Fur color in domestic cats: the gene that causes orange pigment is on the X chromosome. The first sex-linked gene discovered was the "lacticolor" X-linked recessive gene in the moth Abraxas grossulariata by Leonard Doncaster, it is important to distinguish between sex-linked characters, which are controlled by genes on sex chromosomes, two other categories. Sex-influenced or sex-conditioned traits are phenotypes affected by whether they appear in a male or female body. In a homozygous dominant or recessive female the condition may not be expressed fully. Example: baldness in humans; these are characters only expressed in one sex. They may be caused by genes on either sex chromosomes. Examples: female sterility

USS Breakwater (SP-681)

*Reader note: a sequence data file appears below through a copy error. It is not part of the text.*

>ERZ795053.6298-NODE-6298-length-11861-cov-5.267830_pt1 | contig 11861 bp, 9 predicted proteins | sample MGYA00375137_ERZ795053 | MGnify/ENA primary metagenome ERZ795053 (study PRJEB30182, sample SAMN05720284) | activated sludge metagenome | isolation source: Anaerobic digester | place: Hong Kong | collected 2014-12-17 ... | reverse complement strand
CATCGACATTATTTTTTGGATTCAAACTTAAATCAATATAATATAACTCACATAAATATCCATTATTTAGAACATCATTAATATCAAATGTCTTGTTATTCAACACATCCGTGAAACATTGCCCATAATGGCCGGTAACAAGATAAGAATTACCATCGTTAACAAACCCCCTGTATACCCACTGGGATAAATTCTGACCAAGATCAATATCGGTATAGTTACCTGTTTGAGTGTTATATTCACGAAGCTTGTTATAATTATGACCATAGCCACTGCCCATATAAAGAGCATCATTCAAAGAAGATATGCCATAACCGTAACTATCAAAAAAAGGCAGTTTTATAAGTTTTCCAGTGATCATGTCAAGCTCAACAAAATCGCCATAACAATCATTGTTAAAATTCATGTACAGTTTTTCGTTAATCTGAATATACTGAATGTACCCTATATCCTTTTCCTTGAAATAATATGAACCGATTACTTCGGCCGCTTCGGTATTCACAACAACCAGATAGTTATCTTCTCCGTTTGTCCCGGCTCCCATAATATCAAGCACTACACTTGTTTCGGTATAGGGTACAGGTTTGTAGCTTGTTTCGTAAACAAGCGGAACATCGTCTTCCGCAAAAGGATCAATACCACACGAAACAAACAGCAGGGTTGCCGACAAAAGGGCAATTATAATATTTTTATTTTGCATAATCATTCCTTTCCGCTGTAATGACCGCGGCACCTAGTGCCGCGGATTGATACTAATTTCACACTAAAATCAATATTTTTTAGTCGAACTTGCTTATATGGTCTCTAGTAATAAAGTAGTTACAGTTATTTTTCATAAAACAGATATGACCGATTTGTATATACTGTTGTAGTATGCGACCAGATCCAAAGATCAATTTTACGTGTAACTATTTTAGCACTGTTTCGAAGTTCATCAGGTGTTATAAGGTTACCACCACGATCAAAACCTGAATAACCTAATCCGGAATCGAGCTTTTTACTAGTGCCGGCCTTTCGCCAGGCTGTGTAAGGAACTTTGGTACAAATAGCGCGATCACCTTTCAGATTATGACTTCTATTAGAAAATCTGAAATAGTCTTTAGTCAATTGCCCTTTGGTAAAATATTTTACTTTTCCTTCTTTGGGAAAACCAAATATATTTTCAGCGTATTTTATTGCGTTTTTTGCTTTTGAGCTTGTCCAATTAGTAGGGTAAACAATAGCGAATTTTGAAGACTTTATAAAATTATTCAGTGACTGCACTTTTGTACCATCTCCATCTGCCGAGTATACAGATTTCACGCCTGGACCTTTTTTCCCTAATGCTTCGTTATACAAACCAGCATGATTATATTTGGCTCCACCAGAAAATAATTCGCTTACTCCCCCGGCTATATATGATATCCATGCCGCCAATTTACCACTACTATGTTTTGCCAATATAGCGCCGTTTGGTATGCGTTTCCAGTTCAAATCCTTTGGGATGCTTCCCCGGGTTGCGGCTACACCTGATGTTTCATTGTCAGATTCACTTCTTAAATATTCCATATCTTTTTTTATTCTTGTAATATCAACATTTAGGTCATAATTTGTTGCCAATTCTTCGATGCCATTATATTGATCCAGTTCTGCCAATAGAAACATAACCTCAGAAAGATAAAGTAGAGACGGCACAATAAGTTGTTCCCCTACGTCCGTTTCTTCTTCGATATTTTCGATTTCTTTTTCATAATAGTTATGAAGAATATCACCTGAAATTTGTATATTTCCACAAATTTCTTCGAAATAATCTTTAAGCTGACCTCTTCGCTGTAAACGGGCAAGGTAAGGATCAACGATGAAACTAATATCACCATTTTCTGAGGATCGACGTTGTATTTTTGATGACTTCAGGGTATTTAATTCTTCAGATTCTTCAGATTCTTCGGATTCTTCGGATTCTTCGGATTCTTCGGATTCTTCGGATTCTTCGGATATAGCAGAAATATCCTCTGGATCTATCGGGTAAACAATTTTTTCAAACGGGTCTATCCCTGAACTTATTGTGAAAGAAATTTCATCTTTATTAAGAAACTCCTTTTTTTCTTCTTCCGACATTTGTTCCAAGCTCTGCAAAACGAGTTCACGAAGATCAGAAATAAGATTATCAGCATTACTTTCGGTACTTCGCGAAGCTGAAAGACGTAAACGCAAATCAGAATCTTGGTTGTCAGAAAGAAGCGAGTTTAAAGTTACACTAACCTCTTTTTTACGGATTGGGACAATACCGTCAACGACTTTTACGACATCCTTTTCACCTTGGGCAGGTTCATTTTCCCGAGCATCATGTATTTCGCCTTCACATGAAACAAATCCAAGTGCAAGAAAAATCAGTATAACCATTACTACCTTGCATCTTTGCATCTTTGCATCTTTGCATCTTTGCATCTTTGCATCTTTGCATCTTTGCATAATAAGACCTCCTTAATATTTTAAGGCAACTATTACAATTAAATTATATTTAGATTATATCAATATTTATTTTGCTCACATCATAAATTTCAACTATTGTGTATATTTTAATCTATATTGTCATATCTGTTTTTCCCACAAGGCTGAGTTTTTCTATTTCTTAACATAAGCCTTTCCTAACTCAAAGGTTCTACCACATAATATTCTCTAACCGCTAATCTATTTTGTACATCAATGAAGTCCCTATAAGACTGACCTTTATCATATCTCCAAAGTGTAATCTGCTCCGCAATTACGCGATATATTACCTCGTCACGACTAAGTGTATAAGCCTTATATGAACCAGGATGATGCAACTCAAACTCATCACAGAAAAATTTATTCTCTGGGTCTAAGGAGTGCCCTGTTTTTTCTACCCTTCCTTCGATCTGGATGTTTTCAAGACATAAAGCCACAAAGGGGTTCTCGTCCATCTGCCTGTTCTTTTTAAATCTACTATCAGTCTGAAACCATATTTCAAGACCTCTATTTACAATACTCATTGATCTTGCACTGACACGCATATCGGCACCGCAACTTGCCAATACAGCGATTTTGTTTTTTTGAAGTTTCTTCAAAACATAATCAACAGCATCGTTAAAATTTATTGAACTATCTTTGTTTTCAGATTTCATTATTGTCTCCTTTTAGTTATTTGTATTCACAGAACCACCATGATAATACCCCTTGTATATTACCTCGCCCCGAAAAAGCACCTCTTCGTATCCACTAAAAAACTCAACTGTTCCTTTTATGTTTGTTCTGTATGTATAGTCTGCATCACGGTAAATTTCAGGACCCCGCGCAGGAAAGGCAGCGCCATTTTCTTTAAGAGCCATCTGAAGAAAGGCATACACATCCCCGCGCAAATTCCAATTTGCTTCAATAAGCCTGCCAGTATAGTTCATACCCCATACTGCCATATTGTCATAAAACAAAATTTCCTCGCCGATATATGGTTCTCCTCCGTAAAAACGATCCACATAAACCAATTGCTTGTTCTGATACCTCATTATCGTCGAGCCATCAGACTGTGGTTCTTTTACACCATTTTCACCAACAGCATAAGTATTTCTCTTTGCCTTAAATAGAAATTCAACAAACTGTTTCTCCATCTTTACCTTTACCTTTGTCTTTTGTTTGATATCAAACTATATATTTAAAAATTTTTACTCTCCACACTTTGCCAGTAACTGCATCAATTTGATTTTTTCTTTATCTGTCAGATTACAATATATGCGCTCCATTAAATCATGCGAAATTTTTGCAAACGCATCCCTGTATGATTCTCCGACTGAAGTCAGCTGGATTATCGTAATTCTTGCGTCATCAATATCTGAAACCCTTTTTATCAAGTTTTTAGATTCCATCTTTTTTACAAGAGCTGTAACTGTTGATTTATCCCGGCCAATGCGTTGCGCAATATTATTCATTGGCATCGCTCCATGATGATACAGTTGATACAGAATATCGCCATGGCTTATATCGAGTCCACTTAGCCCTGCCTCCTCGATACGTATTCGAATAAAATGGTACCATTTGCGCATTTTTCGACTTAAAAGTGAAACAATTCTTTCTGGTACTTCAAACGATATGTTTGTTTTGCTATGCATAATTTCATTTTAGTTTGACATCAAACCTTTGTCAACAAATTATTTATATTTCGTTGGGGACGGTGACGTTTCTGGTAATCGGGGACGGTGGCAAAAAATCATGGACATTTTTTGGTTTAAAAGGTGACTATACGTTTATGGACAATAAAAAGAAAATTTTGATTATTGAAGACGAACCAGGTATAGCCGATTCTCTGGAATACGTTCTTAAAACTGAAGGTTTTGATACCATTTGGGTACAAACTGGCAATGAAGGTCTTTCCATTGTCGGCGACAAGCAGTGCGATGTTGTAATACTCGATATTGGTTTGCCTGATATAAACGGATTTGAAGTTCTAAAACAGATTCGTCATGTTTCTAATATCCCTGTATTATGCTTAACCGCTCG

USS Breakwater was a United States Navy patrol vessel and tug in commission from 1917 to 1920. Breakwater was built as a wooden-hulled, single-screw commercial steam fishing trawler of the same name at Milton, Delaware, in 1907. In the spring of 1917, the U. S. Navy purchased her from the Lewes Fishing Company of Lewes, for use during World War I. Assigned the section patrol number 681, she was commissioned at the Philadelphia Navy Yard in Philadelphia, Pennsylvania, on 12 May 1917 as USS Breakwater. Assigned to the 4th Naval District, Breakwater operated as a patrol vessel and tug for the remainder of World War I and into the summer of 1919. On 15 July 1919, Breakwater was assigned to Submarine Division 1 at Coco Solo in the Panama Canal Zone; that day, she received orders to assemble at Cape May, New Jersey, with the patrol vessels USS F. Mansfield and Sons Co. and USS SP-467 at "the earliest practicable date and when ready proceed in company by Canal Zone to assigned stations." Breakwater reached her station in the Canal Zone and operated out of Coco Solo as a utility vessel with Submarine Division 1.